The Procedure For Filing Bankruptcy

Bankruptcy relief is very powerful. Once your case is filed with the court, bill collectors and creditors are not allowed to do anything to collect debts from you. It also means all lawsuits stop (they are usually dismissed), foreclosures are stopped, other legal proceedings against you are stopped, and you will probably never hear from your creditors again. No further action can be taken against you without Court approval.

Free Informational Meeting:
The first step to relief from creditors is to meet with us.  Our first meeting is informational, and this half-hour consultation with Attorney Gindes is free.  A consultation allows us to explain debt relief under the new bankruptcy code.  We can review which of your debts can be forgiven, what property you can keep (such as your home and car), which debts you may need to keep paying, etc.

Case Evaluation:
Once you have decided to retain Attorney Gindes, the next step is a case evaluation.  At this point, you can tell your bill collectors that you are represented by our office, and they must stop calling you (this is called a preliminary injunction). The case evaluation is a more involved review of your particular situation.  First comes the ”safe harbor test” which is used to determine if you can file Chapter 7.  For this, we evaluate your monthly income, averaged over the previous six months, and compare it to the median income in Massachusetts (taking into account your household size).  If your income is at or below the state median, you can file Chapter 7.

If your income is above the state median, we will conduct a “means test,” which is a more involved review of your financial situation to determine if you can still file Chapter 7, or whether you will need to file Chapter 13.  Should we recommend that you file Chapter 13, we can calculate for you your projected monthly payment.

Please note that although it may be more difficult to file a Chapter 7 bankruptcy under the new law, studies have been conducted which show that more than 85% of Chapter 7 filers who filed before the new law would still be able to file Chapter 7 today.  So be assured that despite the new law, most people will still be able to file some type of bankruptcy.  We promise to help you to resolve your debt issues in the best way possible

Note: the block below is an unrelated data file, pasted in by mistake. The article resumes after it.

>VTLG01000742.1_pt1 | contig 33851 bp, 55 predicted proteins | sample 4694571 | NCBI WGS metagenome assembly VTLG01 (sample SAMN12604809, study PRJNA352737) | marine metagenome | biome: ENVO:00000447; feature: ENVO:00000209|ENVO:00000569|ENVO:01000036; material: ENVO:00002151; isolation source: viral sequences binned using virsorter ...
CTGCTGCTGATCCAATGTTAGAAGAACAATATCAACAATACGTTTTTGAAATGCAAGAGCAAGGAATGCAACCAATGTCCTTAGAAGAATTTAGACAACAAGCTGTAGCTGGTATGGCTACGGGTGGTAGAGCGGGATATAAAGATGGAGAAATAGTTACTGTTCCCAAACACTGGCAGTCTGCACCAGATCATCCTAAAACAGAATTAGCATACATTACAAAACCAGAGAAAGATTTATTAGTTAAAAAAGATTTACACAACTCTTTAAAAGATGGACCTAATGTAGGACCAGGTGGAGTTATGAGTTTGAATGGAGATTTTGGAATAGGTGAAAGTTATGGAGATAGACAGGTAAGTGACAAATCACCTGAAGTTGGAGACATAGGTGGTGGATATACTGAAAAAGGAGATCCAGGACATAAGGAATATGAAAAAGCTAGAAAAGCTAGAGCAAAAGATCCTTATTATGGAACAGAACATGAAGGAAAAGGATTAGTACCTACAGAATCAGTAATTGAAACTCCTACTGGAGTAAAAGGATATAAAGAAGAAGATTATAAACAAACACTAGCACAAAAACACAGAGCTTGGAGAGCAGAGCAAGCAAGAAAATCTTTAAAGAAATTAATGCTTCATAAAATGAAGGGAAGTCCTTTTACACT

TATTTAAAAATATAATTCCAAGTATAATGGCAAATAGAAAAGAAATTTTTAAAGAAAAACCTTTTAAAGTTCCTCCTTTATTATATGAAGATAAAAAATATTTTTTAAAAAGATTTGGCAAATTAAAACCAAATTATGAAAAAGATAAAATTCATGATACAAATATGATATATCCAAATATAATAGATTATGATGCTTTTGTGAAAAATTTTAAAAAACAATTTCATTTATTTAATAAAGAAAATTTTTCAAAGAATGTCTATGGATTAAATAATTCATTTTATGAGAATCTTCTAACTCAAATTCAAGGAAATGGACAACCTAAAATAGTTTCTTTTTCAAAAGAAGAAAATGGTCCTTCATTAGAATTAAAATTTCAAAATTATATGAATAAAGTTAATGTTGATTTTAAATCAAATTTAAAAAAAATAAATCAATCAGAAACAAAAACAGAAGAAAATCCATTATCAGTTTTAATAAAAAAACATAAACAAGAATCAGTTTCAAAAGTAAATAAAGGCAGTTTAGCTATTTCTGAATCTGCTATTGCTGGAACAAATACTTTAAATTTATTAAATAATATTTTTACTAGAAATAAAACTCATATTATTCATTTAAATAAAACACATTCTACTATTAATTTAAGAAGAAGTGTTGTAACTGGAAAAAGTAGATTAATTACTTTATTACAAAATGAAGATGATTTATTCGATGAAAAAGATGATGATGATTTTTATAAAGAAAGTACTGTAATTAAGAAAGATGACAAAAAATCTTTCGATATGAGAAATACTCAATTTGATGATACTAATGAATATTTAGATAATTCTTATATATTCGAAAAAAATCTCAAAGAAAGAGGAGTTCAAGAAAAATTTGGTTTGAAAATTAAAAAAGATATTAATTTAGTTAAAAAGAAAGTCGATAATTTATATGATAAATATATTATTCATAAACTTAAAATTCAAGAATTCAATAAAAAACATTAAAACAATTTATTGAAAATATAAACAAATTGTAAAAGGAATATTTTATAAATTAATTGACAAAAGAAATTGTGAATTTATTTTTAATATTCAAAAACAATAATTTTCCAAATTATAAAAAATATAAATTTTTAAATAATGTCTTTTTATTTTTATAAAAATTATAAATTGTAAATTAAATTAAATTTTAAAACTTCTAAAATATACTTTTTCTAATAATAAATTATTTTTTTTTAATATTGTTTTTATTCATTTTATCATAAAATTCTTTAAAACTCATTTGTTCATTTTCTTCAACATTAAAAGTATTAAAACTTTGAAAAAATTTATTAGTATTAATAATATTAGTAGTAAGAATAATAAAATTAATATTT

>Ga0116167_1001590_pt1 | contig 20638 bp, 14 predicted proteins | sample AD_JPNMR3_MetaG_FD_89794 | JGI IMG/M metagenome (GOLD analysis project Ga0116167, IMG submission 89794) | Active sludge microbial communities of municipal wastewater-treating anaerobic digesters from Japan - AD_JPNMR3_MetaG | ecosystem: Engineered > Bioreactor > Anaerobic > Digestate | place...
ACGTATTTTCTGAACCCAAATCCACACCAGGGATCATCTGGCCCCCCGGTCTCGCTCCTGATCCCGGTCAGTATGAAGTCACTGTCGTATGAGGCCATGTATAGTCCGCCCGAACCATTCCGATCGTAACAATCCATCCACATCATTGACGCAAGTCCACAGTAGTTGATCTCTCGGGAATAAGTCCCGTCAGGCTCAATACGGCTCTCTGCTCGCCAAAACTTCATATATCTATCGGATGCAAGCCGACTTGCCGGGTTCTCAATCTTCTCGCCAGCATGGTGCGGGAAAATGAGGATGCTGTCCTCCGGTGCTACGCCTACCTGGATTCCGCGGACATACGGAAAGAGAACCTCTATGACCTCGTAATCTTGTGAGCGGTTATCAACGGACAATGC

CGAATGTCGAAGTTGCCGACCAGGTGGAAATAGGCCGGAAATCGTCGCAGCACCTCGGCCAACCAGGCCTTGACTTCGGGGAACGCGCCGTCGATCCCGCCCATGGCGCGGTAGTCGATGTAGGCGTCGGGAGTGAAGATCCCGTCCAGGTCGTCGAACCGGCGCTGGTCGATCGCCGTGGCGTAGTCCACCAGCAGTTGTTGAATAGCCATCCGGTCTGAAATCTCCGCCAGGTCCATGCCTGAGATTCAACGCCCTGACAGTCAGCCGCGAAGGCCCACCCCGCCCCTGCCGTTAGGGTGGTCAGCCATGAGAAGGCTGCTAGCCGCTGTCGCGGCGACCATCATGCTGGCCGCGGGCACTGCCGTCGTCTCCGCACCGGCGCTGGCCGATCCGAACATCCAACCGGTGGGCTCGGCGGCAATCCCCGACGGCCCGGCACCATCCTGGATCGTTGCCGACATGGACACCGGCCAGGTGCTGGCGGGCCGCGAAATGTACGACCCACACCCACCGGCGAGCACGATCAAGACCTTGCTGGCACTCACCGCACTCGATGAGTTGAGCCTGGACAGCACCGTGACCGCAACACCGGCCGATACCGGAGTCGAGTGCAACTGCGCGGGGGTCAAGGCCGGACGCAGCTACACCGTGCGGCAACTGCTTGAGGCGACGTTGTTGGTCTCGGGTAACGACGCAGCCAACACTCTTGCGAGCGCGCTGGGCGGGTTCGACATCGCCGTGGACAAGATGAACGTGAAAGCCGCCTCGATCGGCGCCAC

If you would like Attorney Gindes to perform a case evaluation for you, please click here to have a copy of our bankruptcy questionnaire and the checklist of items to bring with you emailed to you.

Filing Your Bankruptcy With the Court:
If you choose to proceed with bankruptcy, our office will collect all of the necessary information, and then assemble papers that disclose all of your assets, liabilities, and expenses.  After we have drafted these documents, you must check them carefully, because intentional misstatements can be a criminal offense.  After your review, we will file all of the necessary forms, petitions, schedules, and other documentation with the court.

The Court charges a fee for filing bankruptcy, which is now $274.00.  (This does not include our legal fees.)  We will submit your documents and the filing fee to the Bankruptcy Court, and then each of your creditors will receive notice that you have filed bankruptcy.

Credit Counseling:
Note that under the new law, you must also undergo credit counseling within 180 days (about 6 months) prior to your bankruptcy filing.  This counseling session can be by telephone, over the Internet, or in person.  We can help you to locate a credit counseling agency.  Although these non-profit agencies usually charge a fee for their services, under the new law they are required to provide their services for free to individuals who cannot afford to pay.  You should also be aware that many of these companies are subsidized by the credit card industry, and they may try to talk you out of filing bankruptcy.  They are not, however, allowed to give you legal advice.

341 Meeting:
About a month after we have filed your bankruptcy with the court, you and Attorney Gindes will attend a meeting with your bankruptcy trustee (this is called a 341 meeting).  The trustee is the Judge’s eyes and ears.  You will never actually go to Court or see the judge assigned to your case except for rare circumstances.  Unless there is something unusual about your case, the meeting with your trustee is very simple and lasts no more than a few minutes.

Approximately 60 days after your 341 meeting, you will receive a discharge order from the Court. This is the final order of the Court, which prevents all the creditors listed in your petition (a petition is the bankruptcy papers that Attorney Gindes filed with the court) from taking any action to collect the debts listed.

Be Aware:
Remember, certain debts cannot be erased in bankruptcy.  Student loans, some taxes, child support, alimony, court-ordered criminal restitution, and some other specific debts may not be discharged.  If you have any such debts, talk to us about your options.

Because the new law is complicated, it is now more important than ever to have an experienced bankruptcy lawyer on your side.  The Law Offices of Daniel Gindes specializes in consumer bankruptcy cases.  Attorney Gindes has reviewed the new bankruptcy law extensively and has attended seminars about the new law.  If you have any questions, please call our office at (978) 741-4320, or click here.

Common Bankruptcy FAQs

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